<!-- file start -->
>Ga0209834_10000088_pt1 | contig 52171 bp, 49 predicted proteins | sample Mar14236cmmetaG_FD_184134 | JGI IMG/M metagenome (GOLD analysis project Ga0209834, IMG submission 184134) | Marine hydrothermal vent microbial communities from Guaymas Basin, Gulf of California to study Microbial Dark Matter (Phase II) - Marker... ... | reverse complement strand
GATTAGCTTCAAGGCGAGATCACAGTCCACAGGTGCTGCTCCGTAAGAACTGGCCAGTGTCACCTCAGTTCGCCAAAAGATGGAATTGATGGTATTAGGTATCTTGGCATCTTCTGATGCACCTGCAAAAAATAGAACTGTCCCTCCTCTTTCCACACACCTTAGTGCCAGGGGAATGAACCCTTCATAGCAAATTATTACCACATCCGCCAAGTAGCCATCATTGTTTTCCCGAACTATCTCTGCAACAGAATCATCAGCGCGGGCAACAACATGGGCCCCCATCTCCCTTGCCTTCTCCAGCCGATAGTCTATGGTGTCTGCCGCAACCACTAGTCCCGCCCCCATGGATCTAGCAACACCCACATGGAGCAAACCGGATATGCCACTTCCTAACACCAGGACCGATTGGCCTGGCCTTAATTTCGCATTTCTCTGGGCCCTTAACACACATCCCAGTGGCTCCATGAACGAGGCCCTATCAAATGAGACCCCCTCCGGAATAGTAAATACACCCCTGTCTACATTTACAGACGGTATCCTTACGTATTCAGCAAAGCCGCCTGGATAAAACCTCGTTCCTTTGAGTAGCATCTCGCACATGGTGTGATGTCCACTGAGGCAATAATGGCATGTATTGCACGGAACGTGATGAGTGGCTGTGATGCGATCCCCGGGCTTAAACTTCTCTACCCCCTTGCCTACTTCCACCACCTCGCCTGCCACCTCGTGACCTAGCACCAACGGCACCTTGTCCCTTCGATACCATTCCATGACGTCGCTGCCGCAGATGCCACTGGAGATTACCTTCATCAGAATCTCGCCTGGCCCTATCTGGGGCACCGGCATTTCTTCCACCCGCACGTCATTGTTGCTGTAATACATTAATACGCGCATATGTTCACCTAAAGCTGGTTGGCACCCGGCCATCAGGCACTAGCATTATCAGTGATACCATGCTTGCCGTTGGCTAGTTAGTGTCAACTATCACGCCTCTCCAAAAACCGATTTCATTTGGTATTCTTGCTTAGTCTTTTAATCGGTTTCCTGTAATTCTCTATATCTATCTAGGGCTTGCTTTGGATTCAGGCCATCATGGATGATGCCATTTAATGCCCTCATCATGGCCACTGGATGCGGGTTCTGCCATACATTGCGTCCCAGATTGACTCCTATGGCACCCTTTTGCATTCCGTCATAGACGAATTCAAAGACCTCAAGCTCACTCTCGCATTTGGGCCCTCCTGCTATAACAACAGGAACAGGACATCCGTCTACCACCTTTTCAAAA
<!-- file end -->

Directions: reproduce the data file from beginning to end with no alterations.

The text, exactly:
>Ga0209834_10000088_pt1 | contig 52171 bp, 49 predicted proteins | sample Mar14236cmmetaG_FD_184134 | JGI IMG/M metagenome (GOLD analysis project Ga0209834, IMG submission 184134) | Marine hydrothermal vent microbial communities from Guaymas Basin, Gulf of California to study Microbial Dark Matter (Phase II) - Marker... ... | reverse complement strand
GATTAGCTTCAAGGCGAGATCACAGTCCACAGGTGCTGCTCCGTAAGAACTGGCCAGTGTCACCTCAGTTCGCCAAAAGATGGAATTGATGGTATTAGGTATCTTGGCATCTTCTGATGCACCTGCAAAAAATAGAACTGTCCCTCCTCTTTCCACACACCTTAGTGCCAGGGGAATGAACCCTTCATAGCAAATTATTACCACATCCGCCAAGTAGCCATCATTGTTTTCCCGAACTATCTCTGCAACAGAATCATCAGCGCGGGCAACAACATGGGCCCCCATCTCCCTTGCCTTCTCCAGCCGATAGTCTATGGTGTCTGCCGCAACCACTAGTCCCGCCCCCATGGATCTAGCAACACCCACATGGAGCAAACCGGATATGCCACTTCCTAACACCAGGACCGATTGGCCTGGCCTTAATTTCGCATTTCTCTGGGCCCTTAACACACATCCCAGTGGCTCCATGAACGAGGCCCTATCAAATGAGACCCCCTCCGGAATAGTAAATACACCCCTGTCTACATTTACAGACGGTATCCTTACGTATTCAGCAAAGCCGCCTGGATAAAACCTCGTTCCTTTGAGTAGCATCTCGCACATGGTGTGATGTCCACTGAGGCAATAATGGCATGTATTGCACGGAACGTGATGAGTGGCTGTGATGCGATCCCCGGGCTTAAACTTCTCTACCCCCTTGCCTACTTCCACCACCTCGCCTGCCACCTCGTGACCTAGCACCAACGGCACCTTGTCCCTTCGATACCATTCCATGACGTCGCTGCCGCAGATGCCACTGGAGATTACCTTCATCAGAATCTCGCCTGGCCCTATCTGGGGCACCGGCATTTCTTCCACCCGCACGTCATTGTTGCTGTAATACATTAATACGCGCATATGTTCACCTAAAGCTGGTTGGCACCCGGCCATCAGGCACTAGCATTATCAGTGATACCATGCTTGCCGTTGGCTAGTTAGTGTCAACTATCACGCCTCTCCAAAAACCGATTTCATTTGGTATTCTTGCTTAGTCTTTTAATCGGTTTCCTGTAATTCTCTATATCTATCTAGGGCTTGCTTTGGATTCAGGCCATCATGGATGATGCCATTTAATGCCCTCATCATGGCCACTGGATGCGGGTTCTGCCATACATTGCGTCCCAGATTGACTCCTATGGCACCCTTTTGCATTCCGTCATAGACGAATTCAAAGACCTCAAGCTCACTCTCGCATTTGGGCCCTCCTGCTATAACAACAGGAACAGGACATCCGTCTACCACCTTTTCAAAA